Empire State Building refaced for savings

Gotham icon completes window phase of energy retrofit by refurbishing original glass with high-tech insulates, estimated to save $400,000 in energy bills a year.

Candace Lombardi
In a software-driven world, it's easy to forget about the nuts and bolts. Whether it's cars, robots, personal gadgetry or industrial machines, Candace Lombardi examines the moving parts that keep our world rotating. A journalist who divides her time between the United States and the United Kingdom, Lombardi has written about technology for the sites of The New York Times, CNET, USA Today, MSN, ZDNet, Silicon.com, and GameSpot. She is a member of the CNET Blog Network and is not a current employee of CNET.
Candace Lombardi
2 min read
The Empire State Building in conjunction with the Clinton Climate Initiative is hoping to lead the world in commercial energy retrofits by example. Empire State Building Company

One of the tallest buildings in the world, New York's iconic Empire State Building, hopes to once again lead the world by example.

It was announced today that the window phase of the iconic skyscraper's sweeping energy retrofit has been completed.

Does this mean the beloved Art Deco landmark will now be sporting all new windows or a different look? No, not even close.

Instead, 96 percent of the Empire State Building's 6,514 windows, which includes the original frames, and 26,000 panes of glass were reused.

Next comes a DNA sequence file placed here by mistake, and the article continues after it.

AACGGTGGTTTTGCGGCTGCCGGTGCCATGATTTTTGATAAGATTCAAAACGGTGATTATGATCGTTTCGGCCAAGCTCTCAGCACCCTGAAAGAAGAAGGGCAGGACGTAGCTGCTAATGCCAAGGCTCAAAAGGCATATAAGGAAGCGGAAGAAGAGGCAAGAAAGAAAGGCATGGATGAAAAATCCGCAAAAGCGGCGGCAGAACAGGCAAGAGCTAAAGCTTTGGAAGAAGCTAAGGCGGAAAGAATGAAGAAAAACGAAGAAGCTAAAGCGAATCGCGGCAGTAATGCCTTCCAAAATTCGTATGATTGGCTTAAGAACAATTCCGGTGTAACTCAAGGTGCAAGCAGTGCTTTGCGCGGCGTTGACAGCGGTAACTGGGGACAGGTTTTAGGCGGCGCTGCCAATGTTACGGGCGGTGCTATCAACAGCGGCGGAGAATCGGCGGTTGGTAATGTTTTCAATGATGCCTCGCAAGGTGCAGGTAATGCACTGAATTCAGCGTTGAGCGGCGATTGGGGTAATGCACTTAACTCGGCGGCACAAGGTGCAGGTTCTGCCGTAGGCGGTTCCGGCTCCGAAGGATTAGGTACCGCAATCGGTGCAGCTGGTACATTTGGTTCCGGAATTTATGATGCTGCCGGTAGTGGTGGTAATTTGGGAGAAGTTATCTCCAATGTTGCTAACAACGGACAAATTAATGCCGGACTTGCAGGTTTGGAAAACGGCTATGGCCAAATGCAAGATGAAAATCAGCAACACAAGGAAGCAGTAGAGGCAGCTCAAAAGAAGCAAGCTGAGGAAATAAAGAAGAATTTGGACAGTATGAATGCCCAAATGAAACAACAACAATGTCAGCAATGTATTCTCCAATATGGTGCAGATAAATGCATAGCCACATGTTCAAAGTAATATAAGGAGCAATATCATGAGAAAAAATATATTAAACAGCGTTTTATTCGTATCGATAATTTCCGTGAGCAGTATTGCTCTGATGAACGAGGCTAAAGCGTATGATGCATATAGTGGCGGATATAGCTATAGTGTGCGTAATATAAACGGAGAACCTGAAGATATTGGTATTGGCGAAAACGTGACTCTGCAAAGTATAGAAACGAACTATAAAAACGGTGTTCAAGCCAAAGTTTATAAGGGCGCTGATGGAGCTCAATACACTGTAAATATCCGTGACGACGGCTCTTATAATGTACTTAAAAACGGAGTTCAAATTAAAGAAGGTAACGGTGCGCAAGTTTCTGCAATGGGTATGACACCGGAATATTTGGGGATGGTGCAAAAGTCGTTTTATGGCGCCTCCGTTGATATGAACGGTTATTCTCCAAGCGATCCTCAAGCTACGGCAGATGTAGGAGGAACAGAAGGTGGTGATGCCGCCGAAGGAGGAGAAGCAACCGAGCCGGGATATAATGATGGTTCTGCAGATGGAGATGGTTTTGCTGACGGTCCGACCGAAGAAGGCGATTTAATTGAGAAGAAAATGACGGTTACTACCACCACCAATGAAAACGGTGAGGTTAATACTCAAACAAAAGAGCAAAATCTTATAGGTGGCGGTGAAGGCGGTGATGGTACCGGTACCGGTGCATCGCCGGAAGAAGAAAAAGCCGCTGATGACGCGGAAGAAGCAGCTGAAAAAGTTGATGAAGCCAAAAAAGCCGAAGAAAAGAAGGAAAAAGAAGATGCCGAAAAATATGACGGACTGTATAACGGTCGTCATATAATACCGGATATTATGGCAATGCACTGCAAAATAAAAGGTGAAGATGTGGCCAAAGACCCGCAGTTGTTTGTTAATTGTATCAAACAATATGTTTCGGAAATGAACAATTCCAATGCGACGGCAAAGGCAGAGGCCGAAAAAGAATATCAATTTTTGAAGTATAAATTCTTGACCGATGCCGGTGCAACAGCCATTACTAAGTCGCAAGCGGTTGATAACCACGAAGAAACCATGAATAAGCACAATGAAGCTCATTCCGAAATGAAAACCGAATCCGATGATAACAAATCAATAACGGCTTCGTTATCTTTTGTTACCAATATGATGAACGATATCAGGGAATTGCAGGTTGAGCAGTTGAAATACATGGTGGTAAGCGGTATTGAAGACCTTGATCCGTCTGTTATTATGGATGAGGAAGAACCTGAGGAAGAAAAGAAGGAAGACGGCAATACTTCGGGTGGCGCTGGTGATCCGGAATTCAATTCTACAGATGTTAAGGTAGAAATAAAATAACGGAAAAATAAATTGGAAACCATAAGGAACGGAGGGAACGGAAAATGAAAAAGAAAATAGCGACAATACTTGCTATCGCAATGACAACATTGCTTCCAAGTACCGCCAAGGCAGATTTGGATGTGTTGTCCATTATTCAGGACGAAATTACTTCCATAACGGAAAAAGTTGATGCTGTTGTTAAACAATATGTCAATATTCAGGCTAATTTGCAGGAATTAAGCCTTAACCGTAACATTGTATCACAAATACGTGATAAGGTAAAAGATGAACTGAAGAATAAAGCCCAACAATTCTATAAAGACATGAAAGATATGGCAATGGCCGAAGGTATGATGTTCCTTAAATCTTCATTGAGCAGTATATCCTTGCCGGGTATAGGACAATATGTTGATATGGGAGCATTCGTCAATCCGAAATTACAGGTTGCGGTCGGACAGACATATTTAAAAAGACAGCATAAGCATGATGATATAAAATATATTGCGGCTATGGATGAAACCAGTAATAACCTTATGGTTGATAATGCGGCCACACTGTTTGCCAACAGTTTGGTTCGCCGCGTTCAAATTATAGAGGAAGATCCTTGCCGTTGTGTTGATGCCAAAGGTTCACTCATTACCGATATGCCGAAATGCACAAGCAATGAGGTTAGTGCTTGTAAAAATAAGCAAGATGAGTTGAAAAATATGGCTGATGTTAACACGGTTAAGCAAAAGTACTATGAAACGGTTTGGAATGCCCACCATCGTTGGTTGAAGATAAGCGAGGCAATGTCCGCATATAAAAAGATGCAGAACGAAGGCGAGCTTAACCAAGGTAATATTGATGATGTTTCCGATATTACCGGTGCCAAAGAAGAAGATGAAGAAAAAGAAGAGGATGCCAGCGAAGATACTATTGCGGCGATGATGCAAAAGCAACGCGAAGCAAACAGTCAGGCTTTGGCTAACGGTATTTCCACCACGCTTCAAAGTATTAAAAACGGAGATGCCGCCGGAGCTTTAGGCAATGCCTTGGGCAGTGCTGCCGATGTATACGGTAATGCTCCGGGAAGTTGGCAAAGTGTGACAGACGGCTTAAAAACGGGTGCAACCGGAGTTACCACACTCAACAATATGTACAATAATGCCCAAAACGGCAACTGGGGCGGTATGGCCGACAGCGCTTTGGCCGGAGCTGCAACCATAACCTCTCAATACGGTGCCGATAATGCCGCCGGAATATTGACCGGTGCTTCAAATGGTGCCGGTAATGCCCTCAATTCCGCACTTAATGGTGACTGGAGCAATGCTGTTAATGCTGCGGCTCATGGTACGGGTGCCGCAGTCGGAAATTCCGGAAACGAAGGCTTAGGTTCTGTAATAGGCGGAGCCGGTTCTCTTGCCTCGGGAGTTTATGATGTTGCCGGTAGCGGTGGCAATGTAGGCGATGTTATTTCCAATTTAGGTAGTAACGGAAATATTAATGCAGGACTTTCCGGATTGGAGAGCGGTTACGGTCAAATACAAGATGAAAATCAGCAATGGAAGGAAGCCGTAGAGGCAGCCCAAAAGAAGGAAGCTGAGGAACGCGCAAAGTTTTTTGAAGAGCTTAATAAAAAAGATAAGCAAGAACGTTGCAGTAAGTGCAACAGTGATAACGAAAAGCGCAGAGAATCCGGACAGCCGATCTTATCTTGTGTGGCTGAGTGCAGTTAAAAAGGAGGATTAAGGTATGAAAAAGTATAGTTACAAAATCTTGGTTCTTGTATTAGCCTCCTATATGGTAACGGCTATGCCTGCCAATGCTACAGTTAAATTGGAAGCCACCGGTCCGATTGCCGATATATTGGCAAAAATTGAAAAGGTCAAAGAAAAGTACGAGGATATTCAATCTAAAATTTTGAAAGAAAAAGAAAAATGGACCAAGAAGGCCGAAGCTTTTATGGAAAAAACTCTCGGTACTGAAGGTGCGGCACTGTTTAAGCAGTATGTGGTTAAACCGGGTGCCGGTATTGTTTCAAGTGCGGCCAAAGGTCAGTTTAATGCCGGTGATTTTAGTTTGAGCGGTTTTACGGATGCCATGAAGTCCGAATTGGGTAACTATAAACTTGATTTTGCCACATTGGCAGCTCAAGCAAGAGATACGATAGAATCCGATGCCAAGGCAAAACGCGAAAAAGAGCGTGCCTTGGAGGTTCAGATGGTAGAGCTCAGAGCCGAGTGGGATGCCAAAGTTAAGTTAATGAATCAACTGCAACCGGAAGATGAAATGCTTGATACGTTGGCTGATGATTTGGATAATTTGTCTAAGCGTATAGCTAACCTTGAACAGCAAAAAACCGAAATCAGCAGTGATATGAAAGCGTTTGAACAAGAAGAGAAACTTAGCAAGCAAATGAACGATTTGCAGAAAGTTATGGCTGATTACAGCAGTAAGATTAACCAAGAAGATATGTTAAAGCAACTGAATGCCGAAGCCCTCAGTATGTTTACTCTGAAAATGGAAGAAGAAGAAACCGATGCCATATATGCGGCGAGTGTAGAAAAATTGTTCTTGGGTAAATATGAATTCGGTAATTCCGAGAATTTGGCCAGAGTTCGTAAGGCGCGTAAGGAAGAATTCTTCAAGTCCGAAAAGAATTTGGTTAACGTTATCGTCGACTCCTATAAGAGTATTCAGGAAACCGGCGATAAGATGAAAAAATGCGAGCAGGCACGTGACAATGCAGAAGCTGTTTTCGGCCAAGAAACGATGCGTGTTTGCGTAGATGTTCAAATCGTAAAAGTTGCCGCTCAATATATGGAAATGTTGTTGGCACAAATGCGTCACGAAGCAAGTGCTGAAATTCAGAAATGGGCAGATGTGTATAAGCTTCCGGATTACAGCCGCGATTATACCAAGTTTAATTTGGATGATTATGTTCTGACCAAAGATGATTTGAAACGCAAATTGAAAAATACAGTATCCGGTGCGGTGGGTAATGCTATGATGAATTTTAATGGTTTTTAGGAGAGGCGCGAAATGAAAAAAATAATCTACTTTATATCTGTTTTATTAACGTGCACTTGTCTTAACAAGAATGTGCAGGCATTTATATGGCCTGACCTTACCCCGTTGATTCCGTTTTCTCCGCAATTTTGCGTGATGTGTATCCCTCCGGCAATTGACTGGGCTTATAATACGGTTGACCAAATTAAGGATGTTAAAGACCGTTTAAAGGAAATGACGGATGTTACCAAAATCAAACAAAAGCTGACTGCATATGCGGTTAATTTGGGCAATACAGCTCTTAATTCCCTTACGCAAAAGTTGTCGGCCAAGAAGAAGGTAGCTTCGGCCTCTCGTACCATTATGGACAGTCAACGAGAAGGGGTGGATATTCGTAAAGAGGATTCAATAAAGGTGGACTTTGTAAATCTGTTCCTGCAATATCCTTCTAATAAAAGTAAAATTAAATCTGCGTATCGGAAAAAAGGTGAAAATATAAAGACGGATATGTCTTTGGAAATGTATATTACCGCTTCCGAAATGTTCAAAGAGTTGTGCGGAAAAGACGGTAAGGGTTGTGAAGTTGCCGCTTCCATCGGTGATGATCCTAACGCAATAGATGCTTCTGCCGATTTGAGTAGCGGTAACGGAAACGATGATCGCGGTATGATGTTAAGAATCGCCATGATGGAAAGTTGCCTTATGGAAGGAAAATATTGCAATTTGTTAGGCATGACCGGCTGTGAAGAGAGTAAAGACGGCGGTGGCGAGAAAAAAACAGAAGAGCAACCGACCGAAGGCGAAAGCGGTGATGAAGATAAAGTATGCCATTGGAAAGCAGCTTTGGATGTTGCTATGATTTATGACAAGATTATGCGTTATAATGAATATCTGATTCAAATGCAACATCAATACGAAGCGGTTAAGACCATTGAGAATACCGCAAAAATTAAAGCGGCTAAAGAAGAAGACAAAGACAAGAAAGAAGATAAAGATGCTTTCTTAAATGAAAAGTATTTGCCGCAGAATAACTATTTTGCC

A workshop set up by Serious Materials, a tech company that develops sustainable green building materials, was established on a floor within the Empire State Building itself to turn the existing dual-pane windows into super-insulating windows. The team did this on site by separating out each window's components, then rebuilding them with the original panes of glass but including special gas fill, new spacers, and a layer of coated film suspended between the two original glass panes.

The removal and replacement work was done at night so as not to disturb the building's workday occupants or tourists, and took about seven months to complete.

The window change will reduce the solar heat gain of the building by more than 50 percent and save an estimated $400,000 annually in energy costs. While the refurbishment cost a pretty penny at $700 per window, it was actually cheaper than replacing the windows altogether, which would have cost $2,500 per window, according to the Empire State Building Company.

The window retrofit, which was overseen by Johnson Controls, is just part of the Empire State Building's energy retrofit renovation that was announced in April 2009 by New York Mayor Michael Bloomberg and President Bill Clinton. The project is a collaboration including the Empire State Building Company, the Clinton Climate Initiative, Johnson Controls, Jones Lang LaSalle, and the Rocky Mountain Institute.

The building has already been awarded an Energy Star rating of 90 out of 100 for commercial buildings. When the entire project is completed, the Empire State Building's total energy usage is expected to be reduced by more than 38 percent resulting in a savings of $4.4 million annually in energy costs.

Anthony E. Malkin, owner of the Empire State Building Company, said in a statement that he hopes the skyscraper will set an example for commercial buildings around the world.

"The window retrofit is a key milestone in the Empire State Building project, already proving that buildings can be retrofitted efficiently and economically while providing rapid payback," Malkin said.

Commercial building retrofits could actually make a huge difference in the United States' energy consumption. A report released in July 2010 by Pike Research calculated that if all U.S. commercial buildings in existence as of 2010 were to be retrofitted for energy efficiency, the result would be a savings of $41.1 billion a year in energy bills.